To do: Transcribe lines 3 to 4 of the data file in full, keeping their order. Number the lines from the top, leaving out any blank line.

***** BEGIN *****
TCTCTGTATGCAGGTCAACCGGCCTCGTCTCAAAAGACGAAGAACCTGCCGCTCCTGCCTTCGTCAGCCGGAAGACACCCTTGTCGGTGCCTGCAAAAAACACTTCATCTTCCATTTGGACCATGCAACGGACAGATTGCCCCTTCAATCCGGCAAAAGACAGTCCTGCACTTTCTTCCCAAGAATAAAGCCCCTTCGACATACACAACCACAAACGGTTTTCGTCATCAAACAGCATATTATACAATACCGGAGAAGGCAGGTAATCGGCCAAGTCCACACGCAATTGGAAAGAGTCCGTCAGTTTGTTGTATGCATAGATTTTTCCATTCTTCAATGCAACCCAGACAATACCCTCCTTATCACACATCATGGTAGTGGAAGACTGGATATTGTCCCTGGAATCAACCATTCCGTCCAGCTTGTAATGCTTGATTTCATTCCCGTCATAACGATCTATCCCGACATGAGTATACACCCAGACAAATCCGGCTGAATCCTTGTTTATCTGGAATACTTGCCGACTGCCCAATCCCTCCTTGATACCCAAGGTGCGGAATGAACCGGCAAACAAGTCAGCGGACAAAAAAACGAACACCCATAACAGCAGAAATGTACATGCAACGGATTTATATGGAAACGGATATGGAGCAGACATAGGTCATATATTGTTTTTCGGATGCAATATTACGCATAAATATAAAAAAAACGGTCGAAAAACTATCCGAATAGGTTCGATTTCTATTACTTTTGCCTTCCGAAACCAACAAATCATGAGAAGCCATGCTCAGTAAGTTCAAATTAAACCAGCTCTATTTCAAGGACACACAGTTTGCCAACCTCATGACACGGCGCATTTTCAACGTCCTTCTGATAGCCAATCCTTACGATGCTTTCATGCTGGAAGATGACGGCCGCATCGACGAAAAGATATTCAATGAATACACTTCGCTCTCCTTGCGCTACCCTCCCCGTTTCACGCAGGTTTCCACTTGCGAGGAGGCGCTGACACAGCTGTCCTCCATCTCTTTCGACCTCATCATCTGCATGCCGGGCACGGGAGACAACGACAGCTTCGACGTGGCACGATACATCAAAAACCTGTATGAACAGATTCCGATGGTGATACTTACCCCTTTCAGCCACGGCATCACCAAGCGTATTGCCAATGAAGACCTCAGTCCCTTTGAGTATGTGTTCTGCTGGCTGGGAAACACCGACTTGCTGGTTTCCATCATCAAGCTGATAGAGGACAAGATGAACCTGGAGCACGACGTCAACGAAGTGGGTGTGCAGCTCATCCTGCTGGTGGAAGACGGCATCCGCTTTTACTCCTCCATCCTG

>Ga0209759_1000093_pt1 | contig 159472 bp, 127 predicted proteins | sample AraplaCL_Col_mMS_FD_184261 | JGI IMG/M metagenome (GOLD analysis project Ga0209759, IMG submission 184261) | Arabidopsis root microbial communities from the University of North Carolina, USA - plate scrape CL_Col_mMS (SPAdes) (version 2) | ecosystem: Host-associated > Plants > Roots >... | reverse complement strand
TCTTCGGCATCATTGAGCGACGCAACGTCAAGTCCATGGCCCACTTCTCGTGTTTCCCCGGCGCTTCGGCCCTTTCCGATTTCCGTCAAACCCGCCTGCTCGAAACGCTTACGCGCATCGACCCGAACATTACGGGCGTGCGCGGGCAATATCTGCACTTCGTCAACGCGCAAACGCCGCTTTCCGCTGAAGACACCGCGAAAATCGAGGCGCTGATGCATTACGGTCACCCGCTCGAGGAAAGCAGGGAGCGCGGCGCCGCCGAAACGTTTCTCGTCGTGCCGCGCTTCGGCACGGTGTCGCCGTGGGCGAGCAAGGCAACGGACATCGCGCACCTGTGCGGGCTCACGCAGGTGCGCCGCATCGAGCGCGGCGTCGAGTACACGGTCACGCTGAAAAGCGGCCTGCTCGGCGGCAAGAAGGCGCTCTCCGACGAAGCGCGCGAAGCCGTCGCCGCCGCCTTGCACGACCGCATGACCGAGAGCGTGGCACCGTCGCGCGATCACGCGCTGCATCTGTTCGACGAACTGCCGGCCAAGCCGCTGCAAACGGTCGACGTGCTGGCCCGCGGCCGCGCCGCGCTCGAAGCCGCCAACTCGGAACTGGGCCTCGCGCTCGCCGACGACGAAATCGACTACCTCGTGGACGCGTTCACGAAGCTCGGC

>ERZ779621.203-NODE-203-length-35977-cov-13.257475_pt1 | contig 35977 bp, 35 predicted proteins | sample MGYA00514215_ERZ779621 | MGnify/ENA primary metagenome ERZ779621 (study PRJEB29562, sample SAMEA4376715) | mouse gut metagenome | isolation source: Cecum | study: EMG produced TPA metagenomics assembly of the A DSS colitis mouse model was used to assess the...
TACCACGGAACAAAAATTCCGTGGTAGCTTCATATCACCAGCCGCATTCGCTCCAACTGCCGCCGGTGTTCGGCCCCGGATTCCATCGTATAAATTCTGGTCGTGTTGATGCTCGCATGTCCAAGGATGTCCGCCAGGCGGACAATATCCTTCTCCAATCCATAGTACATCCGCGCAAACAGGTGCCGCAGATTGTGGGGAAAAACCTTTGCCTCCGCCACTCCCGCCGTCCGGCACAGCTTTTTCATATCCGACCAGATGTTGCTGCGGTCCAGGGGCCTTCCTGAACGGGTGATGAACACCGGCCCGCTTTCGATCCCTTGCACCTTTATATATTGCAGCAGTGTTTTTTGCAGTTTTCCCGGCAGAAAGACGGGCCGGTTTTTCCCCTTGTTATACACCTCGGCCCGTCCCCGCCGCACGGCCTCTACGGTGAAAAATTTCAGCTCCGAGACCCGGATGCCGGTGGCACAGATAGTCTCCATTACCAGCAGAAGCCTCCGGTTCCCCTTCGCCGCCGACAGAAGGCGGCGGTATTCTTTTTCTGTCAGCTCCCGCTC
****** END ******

TCTTCGGCATCATTGAGCGACGCAACGTCAAGTCCATGGCCCACTTCTCGTGTTTCCCCGGCGCTTCGGCCCTTTCCGATTTCCGTCAAACCCGCCTGCTCGAAACGCTTACGCGCATCGACCCGAACATTACGGGCGTGCGCGGGCAATATCTGCACTTCGTCAACGCGCAAACGCCGCTTTCCGCTGAAGACACCGCGAAAATCGAGGCGCTGATGCATTACGGTCACCCGCTCGAGGAAAGCAGGGAGCGCGGCGCCGCCGAAACGTTTCTCGTCGTGCCGCGCTTCGGCACGGTGTCGCCGTGGGCGAGCAAGGCAACGGACATCGCGCACCTGTGCGGGCTCACGCAGGTGCGCCGCATCGAGCGCGGCGTCGAGTACACGGTCACGCTGAAAAGCGGCCTGCTCGGCGGCAAGAAGGCGCTCTCCGACGAAGCGCGCGAAGCCGTCGCCGCCGCCTTGCACGACCGCATGACCGAGAGCGTGGCACCGTCGCGCGATCACGCGCTGCATCTGTTCGACGAACTGCCGGCCAAGCCGCTGCAAACGGTCGACGTGCTGGCCCGCGGCCGCGCCGCGCTCGAAGCCGCCAACTCGGAACTGGGCCTCGCGCTCGCCGACGACGAAATCGACTACCTCGTGGACGCGTTCACGAAGCTCGGC

>ERZ779621.203-NODE-203-length-35977-cov-13.257475_pt1 | contig 35977 bp, 35 predicted proteins | sample MGYA00514215_ERZ779621 | MGnify/ENA primary metagenome ERZ779621 (study PRJEB29562, sample SAMEA4376715) | mouse gut metagenome | isolation source: Cecum | study: EMG produced TPA metagenomics assembly of the A DSS colitis mouse model was used to assess the...